The market for business jets–both new and used–has taken on a decidedly more global complexion in the past three years in the estimation of Jay and Josh Mesinger, CEO and vice president, respectively, of Boulder, Colorado-based J.Mesinger Corporate Jet Sales. “It used to be when the U.S. sneezed the rest of the world caught a cold,” said Jay Mesinger. “That’s not so much the case anymore, and we think that’s a good thing.”
In business for 34 years, Mesinger has seen a sharp rise in business in places such as Russia, the Far East, India and the Middle East. In the past year alone, Dassault, for example, has seen its share of business outside the U.S. rise from 60 percent to 75 percent, reflecting the much broader distribution of wealth around the world. More and more billionaires from Russia, for one, have driven the demand for new business jets to record levels, to the point where backlogs now extend out, not unusually, to five or six years and, in the case of the Boeing Business Jet, a full decade.
That means more work for the likes of the Mesingers, and more demand for low-time airplanes that can serve as interim lift while buyers wait their turn for their new equipment. “Yes, we are seeing more demand in the pre-owned side right now,” Josh Mesinger said. “But there’s been a segmentation of the used market. There’s a thin veneer of like-new aircraft filling the need for interim lift, and driving the prices up.”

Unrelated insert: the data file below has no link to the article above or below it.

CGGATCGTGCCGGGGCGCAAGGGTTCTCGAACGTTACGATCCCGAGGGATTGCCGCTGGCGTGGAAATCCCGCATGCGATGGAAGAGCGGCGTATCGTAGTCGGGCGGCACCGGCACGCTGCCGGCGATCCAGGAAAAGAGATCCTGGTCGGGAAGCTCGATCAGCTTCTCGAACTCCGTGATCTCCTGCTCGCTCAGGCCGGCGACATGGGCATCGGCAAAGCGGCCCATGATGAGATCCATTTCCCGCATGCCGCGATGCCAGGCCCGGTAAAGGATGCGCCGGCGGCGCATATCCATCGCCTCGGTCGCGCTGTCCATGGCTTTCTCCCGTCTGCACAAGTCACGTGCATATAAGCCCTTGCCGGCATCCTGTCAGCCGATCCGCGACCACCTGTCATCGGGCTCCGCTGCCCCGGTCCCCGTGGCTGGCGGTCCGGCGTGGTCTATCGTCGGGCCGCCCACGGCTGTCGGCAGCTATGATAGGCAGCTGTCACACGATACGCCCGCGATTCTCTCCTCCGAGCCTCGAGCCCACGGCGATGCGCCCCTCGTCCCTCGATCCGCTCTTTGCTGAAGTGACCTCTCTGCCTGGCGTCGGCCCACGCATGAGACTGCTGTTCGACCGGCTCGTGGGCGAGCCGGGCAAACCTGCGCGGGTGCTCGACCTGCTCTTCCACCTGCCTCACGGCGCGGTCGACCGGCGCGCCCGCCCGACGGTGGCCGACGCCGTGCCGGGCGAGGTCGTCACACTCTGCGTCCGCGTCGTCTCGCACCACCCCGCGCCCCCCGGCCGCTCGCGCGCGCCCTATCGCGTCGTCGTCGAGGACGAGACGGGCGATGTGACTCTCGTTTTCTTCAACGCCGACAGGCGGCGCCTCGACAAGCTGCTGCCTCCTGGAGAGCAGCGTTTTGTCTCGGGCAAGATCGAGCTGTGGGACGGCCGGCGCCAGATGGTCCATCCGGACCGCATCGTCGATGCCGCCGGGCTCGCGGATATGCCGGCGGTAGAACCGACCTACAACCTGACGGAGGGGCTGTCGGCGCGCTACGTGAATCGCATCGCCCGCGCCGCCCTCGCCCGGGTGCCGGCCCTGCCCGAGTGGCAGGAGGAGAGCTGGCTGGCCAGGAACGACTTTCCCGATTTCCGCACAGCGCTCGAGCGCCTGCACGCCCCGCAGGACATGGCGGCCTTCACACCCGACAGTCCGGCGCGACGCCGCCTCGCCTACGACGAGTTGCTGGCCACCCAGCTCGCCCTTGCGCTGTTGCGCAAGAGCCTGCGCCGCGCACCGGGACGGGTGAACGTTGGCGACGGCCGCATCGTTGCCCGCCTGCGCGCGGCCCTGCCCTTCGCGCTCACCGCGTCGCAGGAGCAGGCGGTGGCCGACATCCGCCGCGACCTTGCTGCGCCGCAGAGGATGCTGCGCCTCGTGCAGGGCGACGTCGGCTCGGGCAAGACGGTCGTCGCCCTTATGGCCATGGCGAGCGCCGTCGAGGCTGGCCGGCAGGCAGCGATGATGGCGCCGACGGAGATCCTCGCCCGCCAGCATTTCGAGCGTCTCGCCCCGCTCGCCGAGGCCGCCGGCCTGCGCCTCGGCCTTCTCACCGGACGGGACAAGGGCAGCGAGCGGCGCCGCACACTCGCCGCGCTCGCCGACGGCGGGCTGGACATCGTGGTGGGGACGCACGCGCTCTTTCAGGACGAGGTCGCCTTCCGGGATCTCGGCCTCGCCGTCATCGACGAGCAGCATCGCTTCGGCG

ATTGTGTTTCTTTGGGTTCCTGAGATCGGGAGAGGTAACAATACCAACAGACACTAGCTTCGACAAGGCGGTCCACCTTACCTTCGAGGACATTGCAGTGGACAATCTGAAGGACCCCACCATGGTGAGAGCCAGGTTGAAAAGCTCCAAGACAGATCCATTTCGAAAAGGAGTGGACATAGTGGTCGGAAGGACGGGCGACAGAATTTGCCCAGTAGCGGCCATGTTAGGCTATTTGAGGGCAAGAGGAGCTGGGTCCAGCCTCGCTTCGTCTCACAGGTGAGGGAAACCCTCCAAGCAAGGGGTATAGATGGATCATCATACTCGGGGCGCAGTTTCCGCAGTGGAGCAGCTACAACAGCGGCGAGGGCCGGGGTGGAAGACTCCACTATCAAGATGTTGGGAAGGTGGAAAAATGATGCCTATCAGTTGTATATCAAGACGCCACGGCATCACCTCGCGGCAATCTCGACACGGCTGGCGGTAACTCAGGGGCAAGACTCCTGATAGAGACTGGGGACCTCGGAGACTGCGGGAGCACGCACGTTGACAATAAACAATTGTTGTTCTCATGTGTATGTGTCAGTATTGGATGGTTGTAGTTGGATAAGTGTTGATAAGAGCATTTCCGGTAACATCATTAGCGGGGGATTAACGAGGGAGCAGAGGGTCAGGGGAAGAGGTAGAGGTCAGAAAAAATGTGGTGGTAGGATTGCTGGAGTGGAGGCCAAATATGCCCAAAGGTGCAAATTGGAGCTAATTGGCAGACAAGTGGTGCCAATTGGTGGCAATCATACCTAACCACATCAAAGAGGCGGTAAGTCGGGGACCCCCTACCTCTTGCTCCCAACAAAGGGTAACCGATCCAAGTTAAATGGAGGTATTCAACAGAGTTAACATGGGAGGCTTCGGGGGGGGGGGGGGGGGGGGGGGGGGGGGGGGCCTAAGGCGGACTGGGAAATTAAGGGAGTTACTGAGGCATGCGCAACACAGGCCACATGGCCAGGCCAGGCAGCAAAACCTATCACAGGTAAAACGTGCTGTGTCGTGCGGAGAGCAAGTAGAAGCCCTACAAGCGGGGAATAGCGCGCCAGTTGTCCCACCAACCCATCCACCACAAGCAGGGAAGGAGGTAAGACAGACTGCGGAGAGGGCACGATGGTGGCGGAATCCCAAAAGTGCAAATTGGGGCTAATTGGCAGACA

Meanwhile, the softening of the market for older airplanes continues as the economy slumps in the U.S. due largely to a credit crisis that has certainly made life more challenging for the Mesingers’ clients. Transactions that used to require a 10-percent down payment now more often demand 20- to 30-percent down, and with less money available in the credit markets, borrowers less often can get 100-percent financing.
“Lenders have less money to lend in general,” said Jay Mesinger. “As a result, the basis over Libor is higher, and in a weakening economic environment, buyers want to pay less. The mindset creates a wait-and-see attitude, and people are reluctant to jump into the market.”
While long lead times for new airplanes don’t turn individuals any less reluctant, the weakening economy in the U.S. has opened more opportunities for the Mesingers’ to broker delivery positions. However, they’ve found that even with record backlogs, people want discounts on delivery positions for which their owners might have paid a 10-percent premium.
Still, the phenomenon hasn’t effected the backlog situation and the more global nature of the business in general–as well as the weak U.S. dollar–has truly heightened the status of European, Asian and Middle Eastern buyers. “The weak dollar is putting the foreign buyer ahead of the U.S. buyer,” Josh Mesinger said.
Hear Mesinger's interview in our story of the day at AINtv.com